Looking at conservation, and climate change, in a more holistic way.

Conservation is an incredibly complex field. When we think of conservation we often think of animals only. Conservation has become synonymous with iconic species like rhinos, elephants and lions and the threats they are facing such as poaching, the illegal wildlife trade, deforestation, habitat loss and human-wildlife conflict. In many ways the connection between conservation and people is only made when exploring the human impact on wildlife and the natural world. But it is far more complex than this.

Humans and wildlife are inextricably connected and this interconnectedness plays such an important role in the fight to save our planet.

We are currently experiencing one of the most significant extinction events in the Earth’s history – the sixth mass extinction.

Every single species within an ecosystem, no matter how big or small, including humans, play a vital role in maintaining life within their ecosystem. This means that the loss of one species can have a ripple effect, impacting the delicate balance of the ecosystem and in turn, affecting the ability of the other species existing within the ecosystem to survive, which ultimately threatens the survival of humans.

Climate change is one of the biggest threats to all forms of life on Earth and is quickly becoming one the main driving forces behind this extinction event.

As global carbon emissions continue to rise, vulnerable communities are left on the frontlines of climate change. Climatic changes and extreme weather patterns are occurring around the world. The effects of which can be seen globally; from intensified monsoon rains in India, to an increase in the severity and frequency of typhoons in South East Asia, to extreme droughts affecting most of the globe’s continents with the most severe impacts seen in areas like Australia, Somalia and Ethiopia.

A young boy, from a local community in Chiredzi, helps to herd his family’s cattle. Captured while on assignment in the Malilangwe Concession.

No continent will be impacted as severely by climate change as Africa, despite the fact that it has one of the lowest overall rates of carbon emissions.

The continent’s geographical position combined with the existing state of poverty has left Africa at a distinct disadvantage in terms of the impact of climate change, with areas in Western and Southern Africa being marked as “climate change hot-spots”.

On a recent shoot we had the opportunity to visit one of our favorite African countries, Zimbabwe, which is renowned for its incredible landscape and diverse wildlife.

In recent years, the effects of climate change have become more pronounced in this area. The Southern areas of Zimbabwe, which were already quite dry, are now experiencing droughts and flash flooding as a result of climate change. Climate studies also show that the last six years in Zimbabwe have been the warmest in the country’s history. For many people living in this area, the main source of income and food is subsistence farming. Droughts, flash floods, delayed and infrequent wet seasons, and rising temperatures are leading to extremely erratic harvests and as a result many areas are facing impending food shortages.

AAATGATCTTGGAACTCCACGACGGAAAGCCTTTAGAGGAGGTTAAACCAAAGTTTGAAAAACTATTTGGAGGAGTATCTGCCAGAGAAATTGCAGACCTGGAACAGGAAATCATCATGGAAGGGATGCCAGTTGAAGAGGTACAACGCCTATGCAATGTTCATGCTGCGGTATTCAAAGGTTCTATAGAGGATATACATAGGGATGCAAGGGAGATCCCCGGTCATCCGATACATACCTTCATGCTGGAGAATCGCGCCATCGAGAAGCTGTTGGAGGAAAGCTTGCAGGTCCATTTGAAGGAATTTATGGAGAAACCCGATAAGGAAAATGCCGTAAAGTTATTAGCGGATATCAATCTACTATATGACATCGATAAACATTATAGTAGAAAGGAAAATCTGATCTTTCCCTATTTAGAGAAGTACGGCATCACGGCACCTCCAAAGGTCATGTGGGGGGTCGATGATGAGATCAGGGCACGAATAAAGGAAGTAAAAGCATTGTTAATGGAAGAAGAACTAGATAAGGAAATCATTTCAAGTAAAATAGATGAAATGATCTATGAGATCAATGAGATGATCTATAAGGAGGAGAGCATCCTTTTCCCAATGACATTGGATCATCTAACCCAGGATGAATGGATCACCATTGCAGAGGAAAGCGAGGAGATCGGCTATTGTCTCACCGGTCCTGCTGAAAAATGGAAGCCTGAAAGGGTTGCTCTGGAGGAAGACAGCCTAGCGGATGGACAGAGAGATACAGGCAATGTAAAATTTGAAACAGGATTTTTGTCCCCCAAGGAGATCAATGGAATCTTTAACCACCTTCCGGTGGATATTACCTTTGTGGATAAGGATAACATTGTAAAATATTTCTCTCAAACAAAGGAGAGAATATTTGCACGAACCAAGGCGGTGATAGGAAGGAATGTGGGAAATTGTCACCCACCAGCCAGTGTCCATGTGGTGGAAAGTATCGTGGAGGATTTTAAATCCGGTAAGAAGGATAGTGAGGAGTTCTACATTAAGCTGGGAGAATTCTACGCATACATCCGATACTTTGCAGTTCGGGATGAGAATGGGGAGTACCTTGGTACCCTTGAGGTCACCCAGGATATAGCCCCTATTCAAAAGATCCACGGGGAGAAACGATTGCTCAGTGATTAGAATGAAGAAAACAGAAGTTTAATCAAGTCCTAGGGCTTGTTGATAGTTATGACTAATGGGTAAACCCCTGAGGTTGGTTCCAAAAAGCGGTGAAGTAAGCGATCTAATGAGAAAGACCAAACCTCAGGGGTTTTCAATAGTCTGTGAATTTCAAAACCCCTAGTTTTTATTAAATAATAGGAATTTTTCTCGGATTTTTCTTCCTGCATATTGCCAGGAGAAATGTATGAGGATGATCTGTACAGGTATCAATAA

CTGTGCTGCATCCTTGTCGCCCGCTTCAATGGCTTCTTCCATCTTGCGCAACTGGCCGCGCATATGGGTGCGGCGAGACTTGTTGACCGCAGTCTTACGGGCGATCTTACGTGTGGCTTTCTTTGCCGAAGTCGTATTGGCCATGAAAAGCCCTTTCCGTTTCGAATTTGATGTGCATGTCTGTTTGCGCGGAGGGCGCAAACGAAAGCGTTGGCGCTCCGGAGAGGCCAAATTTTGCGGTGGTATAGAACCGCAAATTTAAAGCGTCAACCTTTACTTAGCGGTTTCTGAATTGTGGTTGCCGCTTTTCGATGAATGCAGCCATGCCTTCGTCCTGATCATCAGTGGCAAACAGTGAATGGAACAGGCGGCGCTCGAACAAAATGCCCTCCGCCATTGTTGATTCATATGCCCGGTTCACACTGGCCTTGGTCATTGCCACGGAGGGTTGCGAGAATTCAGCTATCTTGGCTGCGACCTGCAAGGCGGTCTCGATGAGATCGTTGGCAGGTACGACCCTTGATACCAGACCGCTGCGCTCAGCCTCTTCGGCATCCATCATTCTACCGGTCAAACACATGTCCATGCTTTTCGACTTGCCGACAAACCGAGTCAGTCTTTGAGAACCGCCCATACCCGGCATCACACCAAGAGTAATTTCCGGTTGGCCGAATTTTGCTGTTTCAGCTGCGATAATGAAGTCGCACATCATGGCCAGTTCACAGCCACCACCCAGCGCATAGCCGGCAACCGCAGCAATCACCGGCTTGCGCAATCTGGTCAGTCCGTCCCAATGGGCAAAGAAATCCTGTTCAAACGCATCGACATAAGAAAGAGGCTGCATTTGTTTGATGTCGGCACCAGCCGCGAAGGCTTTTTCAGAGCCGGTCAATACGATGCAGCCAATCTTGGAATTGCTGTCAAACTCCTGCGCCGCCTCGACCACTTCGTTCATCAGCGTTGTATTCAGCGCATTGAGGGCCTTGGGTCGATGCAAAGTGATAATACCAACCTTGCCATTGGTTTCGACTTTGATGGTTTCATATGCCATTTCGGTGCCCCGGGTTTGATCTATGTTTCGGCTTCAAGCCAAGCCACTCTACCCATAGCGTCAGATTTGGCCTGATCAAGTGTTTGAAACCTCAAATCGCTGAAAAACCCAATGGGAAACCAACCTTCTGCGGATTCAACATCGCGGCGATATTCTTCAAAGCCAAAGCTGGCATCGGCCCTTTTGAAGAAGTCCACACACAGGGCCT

This presents a unique conservation challenge as well. As food scarcity spreads and water resources become more limited, the competition between wildlife and humans increases, leading to an increase in human-wildlife conflict.

This will also affect the overall quality of life in the area and as resources become scarcer, people will need to find alternate ways to feed and provide for their families. This includes poaching and people working illegally to provide for their families – and essentially – to survive.

Understanding the relationship between humans and nature is crucial to understanding the effects of climate change and how to mitigate the impacts of this global crisis. As much as we depend on nature for life giving resources such as air, water, and food; nature is dependent upon us to ensure that we do not destroy or deplete these resources.

Climate change is a global crisis and as such requires a global change. One of the biggest changes we can make is to reduce our collective impact on the planet.

We also have a greater impact by approaching climate change holistically, rather than treating the effects on humans and the effects on natural world separately.

There are so many things that we can do to reduce our carbon footprint that will help vulnerable areas, like Zimbabwe, that are enduring the consequences of climate change.

Actions as small as recycling, supporting local food suppliers, re-using or purchasing items second-hand, reducing meat and dairy consumption, reducing electricity usage and switching to greener energy forms can greatly reduce your carbon footprint, which will have a massive impact in protecting our planet, ensuring that both humanity and our incredible wildlife have a future.

Climate change is a global crisis and as such requires a global change. One of the biggest changes we can make is to reduce our collective impact on the planet.